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In 2017, Sinead Aherne captained the Dublin football team that claimed all Ireland Victory. In November she picked up her 6th All Star award, making her the most decorated Dublin All-Star recipient in history. In short, shes a badass.

At Shona, we are passionate about girls getting and staying involved in sport (sorry to keep harping on about it but y’know, we care) so we asked Sinead for a chat to find out what helped her to become the legend she is……

So Sinead, we see lots of girls dropping out of sport during the teenage years, what was different for you?

Well, my parents were always very supportive and I also grew up with other kids in my area who played so they were all like minded and driven to build a strong team. When that happens you also build a bond which you come to rely on as a support system.

Was there ever a time when you might have considered dropping out, when it became a challenge?

I think that the time where most people would start to drop out or when it might become a challenge is around Leaving Cert time. The management that I had at that time were really good in looking out for us. They made sure that we were focusedĀ  on our studies but still gave us opportunities to play. I found it a great balancing factor to get out and about, and do exercise. Its was really good for the mind and I was also seeing my friends three or four times a week so it was fun for me.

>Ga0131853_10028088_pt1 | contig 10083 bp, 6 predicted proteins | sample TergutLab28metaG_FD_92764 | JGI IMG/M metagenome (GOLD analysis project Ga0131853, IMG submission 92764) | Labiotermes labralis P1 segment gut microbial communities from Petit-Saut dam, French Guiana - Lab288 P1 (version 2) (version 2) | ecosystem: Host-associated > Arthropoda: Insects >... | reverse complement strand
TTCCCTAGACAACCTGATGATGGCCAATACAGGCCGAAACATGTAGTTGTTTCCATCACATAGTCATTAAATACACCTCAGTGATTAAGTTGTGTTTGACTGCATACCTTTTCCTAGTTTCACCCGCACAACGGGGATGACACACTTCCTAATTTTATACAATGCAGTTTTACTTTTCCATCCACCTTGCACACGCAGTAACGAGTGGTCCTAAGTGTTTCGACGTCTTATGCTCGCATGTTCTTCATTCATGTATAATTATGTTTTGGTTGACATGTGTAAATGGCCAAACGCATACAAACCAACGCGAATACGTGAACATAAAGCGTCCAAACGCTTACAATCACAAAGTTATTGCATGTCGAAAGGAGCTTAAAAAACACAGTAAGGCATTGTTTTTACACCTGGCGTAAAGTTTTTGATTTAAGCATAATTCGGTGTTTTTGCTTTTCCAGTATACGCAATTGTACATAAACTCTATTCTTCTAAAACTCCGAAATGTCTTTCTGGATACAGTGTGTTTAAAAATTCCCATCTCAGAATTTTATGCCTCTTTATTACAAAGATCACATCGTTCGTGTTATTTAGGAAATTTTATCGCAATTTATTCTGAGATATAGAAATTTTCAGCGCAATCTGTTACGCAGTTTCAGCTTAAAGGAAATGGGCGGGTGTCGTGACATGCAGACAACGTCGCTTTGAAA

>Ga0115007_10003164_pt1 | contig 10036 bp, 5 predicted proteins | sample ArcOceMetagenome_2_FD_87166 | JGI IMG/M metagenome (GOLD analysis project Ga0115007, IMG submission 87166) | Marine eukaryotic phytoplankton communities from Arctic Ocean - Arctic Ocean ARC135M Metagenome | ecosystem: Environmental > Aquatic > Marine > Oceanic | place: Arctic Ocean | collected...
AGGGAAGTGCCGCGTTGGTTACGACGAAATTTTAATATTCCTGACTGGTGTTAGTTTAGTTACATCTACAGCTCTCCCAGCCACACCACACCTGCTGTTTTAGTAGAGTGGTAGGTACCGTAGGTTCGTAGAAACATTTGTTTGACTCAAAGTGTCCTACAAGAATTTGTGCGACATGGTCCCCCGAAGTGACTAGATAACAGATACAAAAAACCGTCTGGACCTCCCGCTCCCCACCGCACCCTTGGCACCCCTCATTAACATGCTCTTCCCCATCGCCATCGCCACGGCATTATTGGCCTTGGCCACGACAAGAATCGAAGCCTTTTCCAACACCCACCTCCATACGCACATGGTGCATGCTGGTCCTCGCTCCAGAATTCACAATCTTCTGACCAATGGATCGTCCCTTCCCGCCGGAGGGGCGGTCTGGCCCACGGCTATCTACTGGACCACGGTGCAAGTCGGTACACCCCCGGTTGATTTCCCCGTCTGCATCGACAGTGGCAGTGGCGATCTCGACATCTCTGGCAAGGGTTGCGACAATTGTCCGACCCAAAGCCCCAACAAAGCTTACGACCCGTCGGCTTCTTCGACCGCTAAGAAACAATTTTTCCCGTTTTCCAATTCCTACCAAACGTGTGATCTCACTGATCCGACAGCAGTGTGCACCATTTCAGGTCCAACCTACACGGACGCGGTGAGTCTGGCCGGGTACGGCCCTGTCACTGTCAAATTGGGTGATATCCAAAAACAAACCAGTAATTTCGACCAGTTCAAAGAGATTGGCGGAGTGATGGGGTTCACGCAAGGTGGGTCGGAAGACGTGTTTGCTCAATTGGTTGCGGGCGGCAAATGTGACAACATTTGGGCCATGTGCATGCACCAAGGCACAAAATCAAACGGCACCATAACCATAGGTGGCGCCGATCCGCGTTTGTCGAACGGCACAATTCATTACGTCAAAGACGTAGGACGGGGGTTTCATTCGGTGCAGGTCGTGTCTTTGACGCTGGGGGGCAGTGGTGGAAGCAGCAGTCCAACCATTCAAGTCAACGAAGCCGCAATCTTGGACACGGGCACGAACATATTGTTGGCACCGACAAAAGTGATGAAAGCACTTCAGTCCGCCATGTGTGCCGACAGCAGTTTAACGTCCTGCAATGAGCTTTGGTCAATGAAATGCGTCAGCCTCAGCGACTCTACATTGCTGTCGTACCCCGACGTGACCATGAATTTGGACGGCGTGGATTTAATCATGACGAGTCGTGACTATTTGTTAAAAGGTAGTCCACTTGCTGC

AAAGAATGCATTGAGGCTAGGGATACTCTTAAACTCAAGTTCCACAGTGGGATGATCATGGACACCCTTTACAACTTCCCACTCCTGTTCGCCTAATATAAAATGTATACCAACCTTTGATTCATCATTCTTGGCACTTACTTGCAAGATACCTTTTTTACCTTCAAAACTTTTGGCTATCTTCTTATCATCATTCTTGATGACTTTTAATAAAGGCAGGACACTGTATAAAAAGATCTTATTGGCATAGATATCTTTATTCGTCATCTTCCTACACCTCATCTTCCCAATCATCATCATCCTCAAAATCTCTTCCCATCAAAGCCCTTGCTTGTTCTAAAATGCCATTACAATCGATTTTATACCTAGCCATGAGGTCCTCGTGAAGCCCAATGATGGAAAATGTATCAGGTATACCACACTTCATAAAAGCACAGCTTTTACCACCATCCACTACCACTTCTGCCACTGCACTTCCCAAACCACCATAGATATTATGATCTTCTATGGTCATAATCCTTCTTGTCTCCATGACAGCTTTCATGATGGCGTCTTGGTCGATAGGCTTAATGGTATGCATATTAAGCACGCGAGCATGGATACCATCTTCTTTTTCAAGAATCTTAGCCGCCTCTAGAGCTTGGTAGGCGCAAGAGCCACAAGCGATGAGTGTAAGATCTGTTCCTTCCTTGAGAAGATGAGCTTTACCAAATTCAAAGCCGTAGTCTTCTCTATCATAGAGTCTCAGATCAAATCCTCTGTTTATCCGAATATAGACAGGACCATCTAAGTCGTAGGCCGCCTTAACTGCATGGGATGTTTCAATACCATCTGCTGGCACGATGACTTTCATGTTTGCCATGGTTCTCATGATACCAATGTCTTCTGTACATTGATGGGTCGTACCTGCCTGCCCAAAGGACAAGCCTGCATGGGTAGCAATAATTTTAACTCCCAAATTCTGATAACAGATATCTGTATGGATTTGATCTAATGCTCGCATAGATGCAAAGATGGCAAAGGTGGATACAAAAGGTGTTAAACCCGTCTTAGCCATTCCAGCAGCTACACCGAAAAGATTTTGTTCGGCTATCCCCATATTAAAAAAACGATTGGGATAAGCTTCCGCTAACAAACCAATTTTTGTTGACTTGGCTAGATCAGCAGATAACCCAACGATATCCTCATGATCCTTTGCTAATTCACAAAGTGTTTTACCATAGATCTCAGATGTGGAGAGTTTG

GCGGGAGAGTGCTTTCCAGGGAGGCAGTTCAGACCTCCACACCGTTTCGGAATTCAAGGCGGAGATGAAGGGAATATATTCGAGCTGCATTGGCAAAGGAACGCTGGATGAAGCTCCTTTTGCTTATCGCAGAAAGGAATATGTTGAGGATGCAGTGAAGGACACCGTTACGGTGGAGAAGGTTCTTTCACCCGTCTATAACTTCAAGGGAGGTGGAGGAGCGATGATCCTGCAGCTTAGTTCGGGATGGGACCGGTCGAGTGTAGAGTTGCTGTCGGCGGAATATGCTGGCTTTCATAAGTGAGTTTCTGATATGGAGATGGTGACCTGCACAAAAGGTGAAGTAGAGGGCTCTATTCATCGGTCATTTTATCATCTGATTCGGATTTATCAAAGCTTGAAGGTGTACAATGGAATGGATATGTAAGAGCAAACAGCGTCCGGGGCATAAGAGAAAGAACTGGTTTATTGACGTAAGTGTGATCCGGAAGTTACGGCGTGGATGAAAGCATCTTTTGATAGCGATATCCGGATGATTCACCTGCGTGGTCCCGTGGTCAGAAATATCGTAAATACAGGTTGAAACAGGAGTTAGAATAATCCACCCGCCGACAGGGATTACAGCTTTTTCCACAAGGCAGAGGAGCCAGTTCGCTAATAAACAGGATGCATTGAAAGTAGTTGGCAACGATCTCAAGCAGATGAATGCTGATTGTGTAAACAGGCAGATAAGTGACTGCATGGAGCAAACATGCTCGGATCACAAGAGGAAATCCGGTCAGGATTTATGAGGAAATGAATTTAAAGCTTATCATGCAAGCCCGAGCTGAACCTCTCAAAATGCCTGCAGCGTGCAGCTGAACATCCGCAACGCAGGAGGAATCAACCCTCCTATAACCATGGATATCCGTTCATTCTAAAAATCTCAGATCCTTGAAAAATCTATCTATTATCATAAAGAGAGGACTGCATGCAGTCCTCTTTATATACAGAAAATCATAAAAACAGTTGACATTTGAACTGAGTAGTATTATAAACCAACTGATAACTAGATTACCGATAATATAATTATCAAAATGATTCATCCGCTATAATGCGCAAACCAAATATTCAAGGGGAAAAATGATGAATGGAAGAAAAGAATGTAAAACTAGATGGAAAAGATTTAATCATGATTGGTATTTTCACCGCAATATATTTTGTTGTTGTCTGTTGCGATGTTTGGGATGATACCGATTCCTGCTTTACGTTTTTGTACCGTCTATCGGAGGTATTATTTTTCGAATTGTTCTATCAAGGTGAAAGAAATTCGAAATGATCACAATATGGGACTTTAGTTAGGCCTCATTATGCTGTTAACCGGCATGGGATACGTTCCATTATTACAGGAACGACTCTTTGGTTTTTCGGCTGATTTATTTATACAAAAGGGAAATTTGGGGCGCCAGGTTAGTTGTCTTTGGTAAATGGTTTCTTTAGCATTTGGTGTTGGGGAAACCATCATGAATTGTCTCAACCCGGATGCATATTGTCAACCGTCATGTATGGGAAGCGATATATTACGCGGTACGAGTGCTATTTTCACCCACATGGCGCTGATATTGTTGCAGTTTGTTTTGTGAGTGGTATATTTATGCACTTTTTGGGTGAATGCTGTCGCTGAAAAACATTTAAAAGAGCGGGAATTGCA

You’re a qualified accountant, did you ever feel that being a girl, that sport was less of a career option for you?

Certainly men have more opportunities from a career point of view in terms of having a profile and that edge, but I think that its changing for women. GAA is unlikely to ever provide you with a career as such and while it can get open some doors for you, you need to have a plan for your own future.

Who were your heroes growing up?

Unfortunately, there weren’t too many household names when I was growing up. I admired Martina Farrell for sure, and also Katie Taylor and Derval O’Rourke. Again, I hope that is starting to change now, and interest in womens GAA is growing slowly but surely.

What advice would you give a young girl who loves to play any sport, but is facing into teenage life and all that that entails?

Firstly, don’t feel pressure to conform. Playing sport is good for you physically, but its also a great network and your team becomes your support system.

Be strong enough to be your own person, you won’t enjoy yourself if you’re not being authentic.

Great advice indeed, thanks for the chat Aisling, and all the best for the 2018 season.